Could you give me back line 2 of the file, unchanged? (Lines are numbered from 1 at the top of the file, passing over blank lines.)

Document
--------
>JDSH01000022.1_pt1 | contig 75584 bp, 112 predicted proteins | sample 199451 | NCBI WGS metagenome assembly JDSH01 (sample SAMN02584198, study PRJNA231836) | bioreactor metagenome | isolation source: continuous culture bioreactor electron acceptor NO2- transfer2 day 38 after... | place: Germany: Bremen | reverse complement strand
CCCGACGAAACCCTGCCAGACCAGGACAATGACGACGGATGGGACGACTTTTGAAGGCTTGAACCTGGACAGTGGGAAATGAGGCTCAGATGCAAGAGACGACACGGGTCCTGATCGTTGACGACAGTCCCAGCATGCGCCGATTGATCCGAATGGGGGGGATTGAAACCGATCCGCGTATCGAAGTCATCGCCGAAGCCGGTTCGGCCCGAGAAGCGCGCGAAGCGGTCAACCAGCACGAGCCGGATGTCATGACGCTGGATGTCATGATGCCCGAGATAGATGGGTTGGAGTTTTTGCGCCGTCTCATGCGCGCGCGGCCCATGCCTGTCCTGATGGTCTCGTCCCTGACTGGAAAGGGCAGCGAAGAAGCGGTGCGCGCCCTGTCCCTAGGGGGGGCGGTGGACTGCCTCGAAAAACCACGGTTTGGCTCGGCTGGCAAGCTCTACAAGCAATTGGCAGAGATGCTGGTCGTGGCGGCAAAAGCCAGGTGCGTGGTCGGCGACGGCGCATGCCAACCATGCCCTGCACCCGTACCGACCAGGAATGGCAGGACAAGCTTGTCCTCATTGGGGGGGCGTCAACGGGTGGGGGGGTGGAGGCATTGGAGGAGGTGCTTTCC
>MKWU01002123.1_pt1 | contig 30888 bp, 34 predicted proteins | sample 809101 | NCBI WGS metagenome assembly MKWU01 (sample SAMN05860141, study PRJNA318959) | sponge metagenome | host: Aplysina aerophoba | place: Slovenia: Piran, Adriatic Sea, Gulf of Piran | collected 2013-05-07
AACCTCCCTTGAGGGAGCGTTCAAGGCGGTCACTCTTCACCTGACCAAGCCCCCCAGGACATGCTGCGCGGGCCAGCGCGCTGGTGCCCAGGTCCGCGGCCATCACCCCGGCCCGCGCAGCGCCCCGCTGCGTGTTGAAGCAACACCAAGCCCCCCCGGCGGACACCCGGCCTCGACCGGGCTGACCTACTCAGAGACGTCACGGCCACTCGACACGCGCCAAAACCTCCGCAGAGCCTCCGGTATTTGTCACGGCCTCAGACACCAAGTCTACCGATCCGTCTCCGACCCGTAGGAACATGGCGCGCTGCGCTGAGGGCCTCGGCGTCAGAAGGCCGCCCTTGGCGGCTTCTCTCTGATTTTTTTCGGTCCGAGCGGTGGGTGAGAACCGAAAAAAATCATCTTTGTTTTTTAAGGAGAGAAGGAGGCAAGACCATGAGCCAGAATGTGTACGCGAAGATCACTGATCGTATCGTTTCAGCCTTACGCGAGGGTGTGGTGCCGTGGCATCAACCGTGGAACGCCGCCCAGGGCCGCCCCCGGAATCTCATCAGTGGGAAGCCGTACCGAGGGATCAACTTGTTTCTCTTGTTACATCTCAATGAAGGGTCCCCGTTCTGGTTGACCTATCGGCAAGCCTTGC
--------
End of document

CCCGACGAAACCCTGCCAGACCAGGACAATGACGACGGATGGGACGACTTTTGAAGGCTTGAACCTGGACAGTGGGAAATGAGGCTCAGATGCAAGAGACGACACGGGTCCTGATCGTTGACGACAGTCCCAGCATGCGCCGATTGATCCGAATGGGGGGGATTGAAACCGATCCGCGTATCGAAGTCATCGCCGAAGCCGGTTCGGCCCGAGAAGCGCGCGAAGCGGTCAACCAGCACGAGCCGGATGTCATGACGCTGGATGTCATGATGCCCGAGATAGATGGGTTGGAGTTTTTGCGCCGTCTCATGCGCGCGCGGCCCATGCCTGTCCTGATGGTCTCGTCCCTGACTGGAAAGGGCAGCGAAGAAGCGGTGCGCGCCCTGTCCCTAGGGGGGGCGGTGGACTGCCTCGAAAAACCACGGTTTGGCTCGGCTGGCAAGCTCTACAAGCAATTGGCAGAGATGCTGGTCGTGGCGGCAAAAGCCAGGTGCGTGGTCGGCGACGGCGCATGCCAACCATGCCCTGCACCCGTACCGACCAGGAATGGCAGGACAAGCTTGTCCTCATTGGGGGGGCGTCAACGGGTGGGGGGGTGGAGGCATTGGAGGAGGTGCTTTCC